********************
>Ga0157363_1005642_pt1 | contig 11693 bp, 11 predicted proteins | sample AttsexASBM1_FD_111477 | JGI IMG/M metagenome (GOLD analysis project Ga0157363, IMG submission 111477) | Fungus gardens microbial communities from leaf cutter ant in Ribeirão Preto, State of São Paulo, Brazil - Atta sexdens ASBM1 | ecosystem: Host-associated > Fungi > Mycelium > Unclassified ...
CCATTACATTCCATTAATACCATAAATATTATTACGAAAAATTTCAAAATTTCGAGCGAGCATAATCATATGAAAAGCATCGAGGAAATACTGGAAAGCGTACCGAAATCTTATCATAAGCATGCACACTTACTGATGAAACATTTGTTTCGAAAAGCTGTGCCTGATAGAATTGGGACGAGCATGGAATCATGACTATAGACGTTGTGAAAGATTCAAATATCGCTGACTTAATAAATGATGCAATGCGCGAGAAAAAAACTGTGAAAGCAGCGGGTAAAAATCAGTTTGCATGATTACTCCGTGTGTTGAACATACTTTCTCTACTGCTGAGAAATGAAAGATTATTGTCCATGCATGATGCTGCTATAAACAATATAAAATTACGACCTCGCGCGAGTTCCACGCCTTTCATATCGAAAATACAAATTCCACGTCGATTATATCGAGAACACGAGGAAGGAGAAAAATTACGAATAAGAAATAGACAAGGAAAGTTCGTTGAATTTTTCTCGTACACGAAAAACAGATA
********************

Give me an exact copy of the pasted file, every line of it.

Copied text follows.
>Ga0157363_1005642_pt1 | contig 11693 bp, 11 predicted proteins | sample AttsexASBM1_FD_111477 | JGI IMG/M metagenome (GOLD analysis project Ga0157363, IMG submission 111477) | Fungus gardens microbial communities from leaf cutter ant in Ribeirão Preto, State of São Paulo, Brazil - Atta sexdens ASBM1 | ecosystem: Host-associated > Fungi > Mycelium > Unclassified ...
CCATTACATTCCATTAATACCATAAATATTATTACGAAAAATTTCAAAATTTCGAGCGAGCATAATCATATGAAAAGCATCGAGGAAATACTGGAAAGCGTACCGAAATCTTATCATAAGCATGCACACTTACTGATGAAACATTTGTTTCGAAAAGCTGTGCCTGATAGAATTGGGACGAGCATGGAATCATGACTATAGACGTTGTGAAAGATTCAAATATCGCTGACTTAATAAATGATGCAATGCGCGAGAAAAAAACTGTGAAAGCAGCGGGTAAAAATCAGTTTGCATGATTACTCCGTGTGTTGAACATACTTTCTCTACTGCTGAGAAATGAAAGATTATTGTCCATGCATGATGCTGCTATAAACAATATAAAATTACGACCTCGCGCGAGTTCCACGCCTTTCATATCGAAAATACAAATTCCACGTCGATTATATCGAGAACACGAGGAAGGAGAAAAATTACGAATAAGAAATAGACAAGGAAAGTTCGTTGAATTTTTCTCGTACACGAAAAACAGATA